Rows 1-5 illustrate a system with different setups. Row 1 is the base system, and rows 2-5 illustrate improved versions of the system, where row 2 increases the capacity per node, row 3 hardens the node, and rows 4 and 5 add redundancy instead. In this case, based on the assumptions I use here, adding two more nodes for redundancy has the same effect as increasing the expected uptime from 19 h to more than 999 h per node. And adding one additional redundant node in row 5 increases the MTBF (+ MTTR) to around 4 years, compared to weeks for rows 2 and 3. This illustrates the scaling of security by diversity.
Now, Table 1 is more of an illustrative example with an unreasonable MTTR, as 1h is a very low number for any real world scenario. In Table 2, I compare probabilities of services or systems function based on more realistic secure systems where individual nodes take 336h / 2 weeks to restore after node failure. The system illustrated in Table 2 involves more nodes than the system in Table 1.
Notes on Table 2: Except the first row, none of these systems deviate from nines (9) until the 7th decimal for the system-level probability of being up. I also use 8760 h, the amount of hours in a 365 day year, rather than 8760h-336h to keep numbers constant in the table. For the purposes of this blog post the difference is negligible as I discuss magnitudes rather than the error term of the third significant figure.
Table 2 illustrates a standard system in the first row with an expected up-time of around 156 years. Each individual node of the base system is down for around two weeks (336 h) per year (8 760 h), which implies an uptime of 96.31% per node. This base system requires 20 nodes out of 25 nodes to be up for the systems to function properly. This leads to an expected first system failure in 156 years and a statistical uptime of 99.98%.
The latter four rows represent three different ways of improving the availability of the system. In the second and third rows, I hardened the nodes and, instead of assuming that a node is down two weeks per year due to maintenance, repairs or similar, I altered the second row to two days (48 h) per year and the third row to two weeks per ten years. Both of these modifications bring the system uptime to above 99.99% and into the millions of years (order of magnitude of 6). The fourth row illustrates a doubling of the capacity per node, so that instead of 20 nodes needed to provide the service, only 10 are needed. This increases the time between failures, the MTBF, from 156 years to more than a quadrillion years (order of magnitude of 15). As a comparison, the age of the universe is roughly 13 billion years (order of magnitude of 10). The fifth row is an example of doubling the available nodes, from 25 to 50, which increases the MTBF from 156 years to almost 10-to-the-power-of-30 years, a time period so absurd that proton decay has started and the universe is nearing a post-matter epoch.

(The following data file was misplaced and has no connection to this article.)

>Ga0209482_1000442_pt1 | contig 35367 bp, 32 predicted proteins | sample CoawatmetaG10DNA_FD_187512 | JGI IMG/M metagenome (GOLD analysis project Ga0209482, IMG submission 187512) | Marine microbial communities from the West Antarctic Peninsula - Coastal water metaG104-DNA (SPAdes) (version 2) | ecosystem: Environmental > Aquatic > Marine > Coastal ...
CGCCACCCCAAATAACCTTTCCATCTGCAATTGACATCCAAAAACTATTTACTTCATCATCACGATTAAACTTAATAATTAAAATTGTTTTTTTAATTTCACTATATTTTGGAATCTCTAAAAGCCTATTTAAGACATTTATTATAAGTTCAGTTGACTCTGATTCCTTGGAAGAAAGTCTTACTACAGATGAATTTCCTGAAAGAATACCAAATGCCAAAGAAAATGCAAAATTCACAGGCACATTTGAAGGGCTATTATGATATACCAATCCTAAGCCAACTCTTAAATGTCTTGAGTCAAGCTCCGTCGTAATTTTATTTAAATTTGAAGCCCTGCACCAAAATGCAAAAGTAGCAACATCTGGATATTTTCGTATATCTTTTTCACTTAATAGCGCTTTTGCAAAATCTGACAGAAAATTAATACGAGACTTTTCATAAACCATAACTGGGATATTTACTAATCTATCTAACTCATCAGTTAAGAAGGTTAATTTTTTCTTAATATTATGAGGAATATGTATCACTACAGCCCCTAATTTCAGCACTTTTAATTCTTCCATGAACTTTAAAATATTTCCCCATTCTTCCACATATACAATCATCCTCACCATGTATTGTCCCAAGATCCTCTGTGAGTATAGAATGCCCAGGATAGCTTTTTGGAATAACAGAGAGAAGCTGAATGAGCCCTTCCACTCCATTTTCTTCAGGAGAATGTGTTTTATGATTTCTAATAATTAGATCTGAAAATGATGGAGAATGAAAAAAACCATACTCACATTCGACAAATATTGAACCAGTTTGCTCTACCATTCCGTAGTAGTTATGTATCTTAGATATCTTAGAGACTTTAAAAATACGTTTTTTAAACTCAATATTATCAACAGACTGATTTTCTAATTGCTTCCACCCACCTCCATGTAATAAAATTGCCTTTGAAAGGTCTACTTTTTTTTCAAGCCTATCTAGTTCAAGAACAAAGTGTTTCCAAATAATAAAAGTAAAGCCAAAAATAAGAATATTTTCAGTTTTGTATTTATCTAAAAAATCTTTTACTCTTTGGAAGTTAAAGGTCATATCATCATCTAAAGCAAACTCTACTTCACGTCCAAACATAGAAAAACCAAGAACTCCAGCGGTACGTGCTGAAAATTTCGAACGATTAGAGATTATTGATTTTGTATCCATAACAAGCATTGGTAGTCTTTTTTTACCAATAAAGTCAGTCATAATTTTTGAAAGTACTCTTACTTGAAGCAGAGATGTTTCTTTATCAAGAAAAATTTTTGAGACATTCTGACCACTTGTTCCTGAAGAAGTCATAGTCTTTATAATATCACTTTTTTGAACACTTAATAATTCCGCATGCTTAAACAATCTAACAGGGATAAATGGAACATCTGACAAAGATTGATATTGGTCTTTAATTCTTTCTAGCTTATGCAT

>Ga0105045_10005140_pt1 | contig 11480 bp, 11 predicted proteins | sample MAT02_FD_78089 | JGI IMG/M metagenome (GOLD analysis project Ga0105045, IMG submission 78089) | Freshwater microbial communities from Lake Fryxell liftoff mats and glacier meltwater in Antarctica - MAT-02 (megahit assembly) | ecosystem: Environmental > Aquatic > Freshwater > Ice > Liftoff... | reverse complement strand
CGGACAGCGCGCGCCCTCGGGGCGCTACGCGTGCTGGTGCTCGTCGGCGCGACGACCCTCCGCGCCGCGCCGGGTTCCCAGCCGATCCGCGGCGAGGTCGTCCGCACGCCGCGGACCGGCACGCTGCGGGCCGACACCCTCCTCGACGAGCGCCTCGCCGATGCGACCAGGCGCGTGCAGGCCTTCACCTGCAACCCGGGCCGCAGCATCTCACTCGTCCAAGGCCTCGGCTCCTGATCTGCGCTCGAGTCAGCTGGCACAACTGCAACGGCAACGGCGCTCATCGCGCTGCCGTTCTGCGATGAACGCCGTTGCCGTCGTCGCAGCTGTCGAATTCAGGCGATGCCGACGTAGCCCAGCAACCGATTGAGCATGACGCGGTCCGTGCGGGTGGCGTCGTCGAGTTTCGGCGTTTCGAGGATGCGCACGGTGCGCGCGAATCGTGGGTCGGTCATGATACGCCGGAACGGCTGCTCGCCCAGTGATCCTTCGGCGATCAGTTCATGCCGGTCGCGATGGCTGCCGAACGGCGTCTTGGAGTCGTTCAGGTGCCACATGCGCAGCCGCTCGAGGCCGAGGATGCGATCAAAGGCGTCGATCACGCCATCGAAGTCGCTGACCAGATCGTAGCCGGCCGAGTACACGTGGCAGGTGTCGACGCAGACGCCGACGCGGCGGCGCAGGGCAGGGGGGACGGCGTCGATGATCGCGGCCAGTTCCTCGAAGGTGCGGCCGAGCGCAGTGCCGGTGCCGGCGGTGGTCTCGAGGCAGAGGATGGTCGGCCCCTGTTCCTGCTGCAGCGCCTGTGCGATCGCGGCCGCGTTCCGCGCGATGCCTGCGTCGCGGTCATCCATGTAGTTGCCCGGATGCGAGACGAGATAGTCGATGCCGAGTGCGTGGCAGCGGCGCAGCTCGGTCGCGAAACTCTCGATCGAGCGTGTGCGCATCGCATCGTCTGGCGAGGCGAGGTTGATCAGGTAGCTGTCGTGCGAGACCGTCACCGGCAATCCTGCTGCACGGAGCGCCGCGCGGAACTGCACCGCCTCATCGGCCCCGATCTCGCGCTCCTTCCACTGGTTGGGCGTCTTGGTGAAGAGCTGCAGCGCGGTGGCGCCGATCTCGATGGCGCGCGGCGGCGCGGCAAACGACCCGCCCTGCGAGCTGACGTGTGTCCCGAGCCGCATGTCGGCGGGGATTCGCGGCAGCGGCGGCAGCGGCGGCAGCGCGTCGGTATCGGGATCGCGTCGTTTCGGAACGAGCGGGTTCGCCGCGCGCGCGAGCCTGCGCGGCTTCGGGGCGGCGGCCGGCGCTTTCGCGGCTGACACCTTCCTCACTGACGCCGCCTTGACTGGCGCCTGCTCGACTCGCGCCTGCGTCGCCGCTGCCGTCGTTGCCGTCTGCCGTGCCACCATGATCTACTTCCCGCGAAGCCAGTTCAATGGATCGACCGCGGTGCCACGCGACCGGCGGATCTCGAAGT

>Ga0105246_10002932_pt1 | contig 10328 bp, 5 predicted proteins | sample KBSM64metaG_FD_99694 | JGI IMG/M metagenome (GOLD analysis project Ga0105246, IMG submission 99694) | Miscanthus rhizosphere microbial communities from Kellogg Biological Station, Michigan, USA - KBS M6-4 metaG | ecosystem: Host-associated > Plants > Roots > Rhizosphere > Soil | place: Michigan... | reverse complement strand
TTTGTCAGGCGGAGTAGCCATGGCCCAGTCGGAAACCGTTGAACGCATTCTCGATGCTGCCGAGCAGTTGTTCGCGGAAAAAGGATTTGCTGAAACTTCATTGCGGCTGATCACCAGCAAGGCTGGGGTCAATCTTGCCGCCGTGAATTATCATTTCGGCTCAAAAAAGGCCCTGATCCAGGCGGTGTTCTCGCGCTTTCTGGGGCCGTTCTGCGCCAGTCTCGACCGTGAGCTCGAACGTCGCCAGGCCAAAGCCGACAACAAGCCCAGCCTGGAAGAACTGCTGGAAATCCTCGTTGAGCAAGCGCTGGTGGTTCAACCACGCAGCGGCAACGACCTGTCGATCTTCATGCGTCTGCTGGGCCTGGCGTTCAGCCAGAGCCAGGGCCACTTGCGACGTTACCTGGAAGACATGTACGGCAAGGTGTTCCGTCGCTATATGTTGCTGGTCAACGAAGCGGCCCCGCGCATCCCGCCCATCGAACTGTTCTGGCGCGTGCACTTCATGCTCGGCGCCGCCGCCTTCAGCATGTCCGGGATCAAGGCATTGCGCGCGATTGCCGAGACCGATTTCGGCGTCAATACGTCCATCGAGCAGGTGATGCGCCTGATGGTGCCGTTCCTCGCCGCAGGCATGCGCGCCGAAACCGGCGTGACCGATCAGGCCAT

It should be noted that the above is a statistical exercise based on known knowns and assumed independence of nodes, and in reality all nodes of a system are not independent and there are known unknowns and unknown unknowns. For example, nodes could be using the same control or provisioning system, which could provide a point of failure with much lower redundancy.
Now, many Internet standards are designed for robustness through diversity and redundancy. That will be the topic of a future blog post in this series.
The calculations above are based on known knowns (in the tables made up numbers for the examples, but in the real world measurable up- and down-times), it is possible to also adjust for known unknowns (by, for example, adjusting the node uptimes to a scenario where an antagonist is trying to bring down nodes, which might modify node uptime from 95% to 70% or so), but decidedly harder to mitigate the unknown unknowns. The later rows, and especially the last row, in Table 2 are examples of systems designed with an MTBF of a gazillion years for known knowns, systems which are likely to withstand even unknown unknowns.
This blog post introduces security by diversity as a concept and illustrates how nodes which individually are insecure together can provide a secure system. Through diversity it is possible to build systems which statistically are not going to fail, ever, based on known knowns and which are likely to withstand even unknown unknowns.
Compared to hardening or increasing the capacity of individual nodes, adding additional nodes (and by that increasing the diversity) has a greater impact on expected system uptime and robustness.
The next blog post in this series will discuss the business aspects of security by diversity in a digital world, in particular focusing on the context of the business decision on whether to use in-house or contracted resources to build secure systems.
Originally published on the Netnod blog.